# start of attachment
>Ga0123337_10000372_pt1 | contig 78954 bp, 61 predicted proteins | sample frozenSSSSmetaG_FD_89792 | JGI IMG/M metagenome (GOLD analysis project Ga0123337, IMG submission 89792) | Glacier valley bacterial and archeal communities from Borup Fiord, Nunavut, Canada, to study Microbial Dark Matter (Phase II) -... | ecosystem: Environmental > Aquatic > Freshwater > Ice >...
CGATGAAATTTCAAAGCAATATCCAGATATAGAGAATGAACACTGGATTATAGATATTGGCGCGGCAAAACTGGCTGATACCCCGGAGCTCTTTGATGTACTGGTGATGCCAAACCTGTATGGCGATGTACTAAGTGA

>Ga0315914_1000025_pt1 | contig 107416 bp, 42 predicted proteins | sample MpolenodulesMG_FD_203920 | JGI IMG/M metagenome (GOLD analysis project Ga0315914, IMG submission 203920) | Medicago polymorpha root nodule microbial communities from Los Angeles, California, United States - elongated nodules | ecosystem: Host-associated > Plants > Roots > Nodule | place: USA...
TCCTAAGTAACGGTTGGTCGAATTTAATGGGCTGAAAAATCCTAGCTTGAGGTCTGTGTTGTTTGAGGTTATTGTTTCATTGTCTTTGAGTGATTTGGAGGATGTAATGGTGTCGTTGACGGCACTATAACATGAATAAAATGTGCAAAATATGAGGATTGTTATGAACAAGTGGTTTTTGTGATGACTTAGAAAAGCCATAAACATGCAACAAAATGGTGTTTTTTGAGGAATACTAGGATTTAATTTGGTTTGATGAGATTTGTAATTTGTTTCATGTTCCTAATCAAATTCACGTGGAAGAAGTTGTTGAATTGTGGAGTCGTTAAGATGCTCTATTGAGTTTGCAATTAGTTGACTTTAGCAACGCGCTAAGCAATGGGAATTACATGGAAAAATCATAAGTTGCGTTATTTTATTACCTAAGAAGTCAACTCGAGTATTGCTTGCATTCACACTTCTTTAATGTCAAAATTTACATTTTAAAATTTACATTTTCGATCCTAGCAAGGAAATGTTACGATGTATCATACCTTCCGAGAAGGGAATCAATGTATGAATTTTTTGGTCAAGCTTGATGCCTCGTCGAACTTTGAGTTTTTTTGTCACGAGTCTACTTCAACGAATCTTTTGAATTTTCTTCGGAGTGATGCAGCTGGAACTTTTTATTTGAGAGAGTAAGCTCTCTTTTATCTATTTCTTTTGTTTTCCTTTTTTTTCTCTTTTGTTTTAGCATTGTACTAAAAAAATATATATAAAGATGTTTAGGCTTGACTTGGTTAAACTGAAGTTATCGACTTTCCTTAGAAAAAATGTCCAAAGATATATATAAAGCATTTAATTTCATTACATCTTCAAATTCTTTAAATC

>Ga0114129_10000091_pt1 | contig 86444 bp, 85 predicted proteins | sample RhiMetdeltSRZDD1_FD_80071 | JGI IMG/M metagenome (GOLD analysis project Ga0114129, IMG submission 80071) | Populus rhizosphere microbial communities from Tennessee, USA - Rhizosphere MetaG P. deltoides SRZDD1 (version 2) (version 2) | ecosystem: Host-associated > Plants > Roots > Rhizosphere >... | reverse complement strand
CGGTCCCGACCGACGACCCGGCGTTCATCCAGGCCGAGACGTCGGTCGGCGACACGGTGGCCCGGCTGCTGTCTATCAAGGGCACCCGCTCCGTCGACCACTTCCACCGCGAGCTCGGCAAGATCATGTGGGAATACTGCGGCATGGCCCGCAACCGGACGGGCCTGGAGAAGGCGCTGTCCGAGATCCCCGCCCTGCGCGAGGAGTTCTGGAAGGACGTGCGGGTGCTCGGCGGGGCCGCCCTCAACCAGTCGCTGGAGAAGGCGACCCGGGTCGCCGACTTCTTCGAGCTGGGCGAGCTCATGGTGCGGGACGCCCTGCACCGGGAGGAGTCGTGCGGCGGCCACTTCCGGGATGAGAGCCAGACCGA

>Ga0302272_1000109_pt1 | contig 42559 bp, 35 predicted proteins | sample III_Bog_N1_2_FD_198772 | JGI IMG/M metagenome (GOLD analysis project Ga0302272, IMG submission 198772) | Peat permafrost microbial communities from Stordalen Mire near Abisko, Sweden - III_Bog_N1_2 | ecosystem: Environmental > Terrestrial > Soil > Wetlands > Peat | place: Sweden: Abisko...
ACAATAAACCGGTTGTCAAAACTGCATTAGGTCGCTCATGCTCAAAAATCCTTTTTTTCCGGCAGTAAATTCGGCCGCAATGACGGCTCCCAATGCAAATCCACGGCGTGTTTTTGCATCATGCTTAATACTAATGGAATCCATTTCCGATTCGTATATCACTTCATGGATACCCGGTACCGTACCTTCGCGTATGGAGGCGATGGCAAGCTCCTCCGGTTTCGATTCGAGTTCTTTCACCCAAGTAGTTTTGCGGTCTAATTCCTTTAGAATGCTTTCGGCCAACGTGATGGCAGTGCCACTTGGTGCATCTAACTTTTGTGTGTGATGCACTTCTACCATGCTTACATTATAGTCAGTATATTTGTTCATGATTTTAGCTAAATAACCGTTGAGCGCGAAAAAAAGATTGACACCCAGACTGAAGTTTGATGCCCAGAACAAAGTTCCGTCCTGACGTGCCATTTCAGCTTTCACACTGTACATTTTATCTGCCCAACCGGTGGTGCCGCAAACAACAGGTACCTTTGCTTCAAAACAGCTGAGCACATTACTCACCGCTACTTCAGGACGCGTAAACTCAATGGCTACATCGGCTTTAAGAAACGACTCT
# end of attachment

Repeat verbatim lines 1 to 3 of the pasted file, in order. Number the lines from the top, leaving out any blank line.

>Ga0123337_10000372_pt1 | contig 78954 bp, 61 predicted proteins | sample frozenSSSSmetaG_FD_89792 | JGI IMG/M metagenome (GOLD analysis project Ga0123337, IMG submission 89792) | Glacier valley bacterial and archeal communities from Borup Fiord, Nunavut, Canada, to study Microbial Dark Matter (Phase II) -... | ecosystem: Environmental > Aquatic > Freshwater > Ice >...
CGATGAAATTTCAAAGCAATATCCAGATATAGAGAATGAACACTGGATTATAGATATTGGCGCGGCAAAACTGGCTGATACCCCGGAGCTCTTTGATGTACTGGTGATGCCAAACCTGTATGGCGATGTACTAAGTGA

>Ga0315914_1000025_pt1 | contig 107416 bp, 42 predicted proteins | sample MpolenodulesMG_FD_203920 | JGI IMG/M metagenome (GOLD analysis project Ga0315914, IMG submission 203920) | Medicago polymorpha root nodule microbial communities from Los Angeles, California, United States - elongated nodules | ecosystem: Host-associated > Plants > Roots > Nodule | place: USA...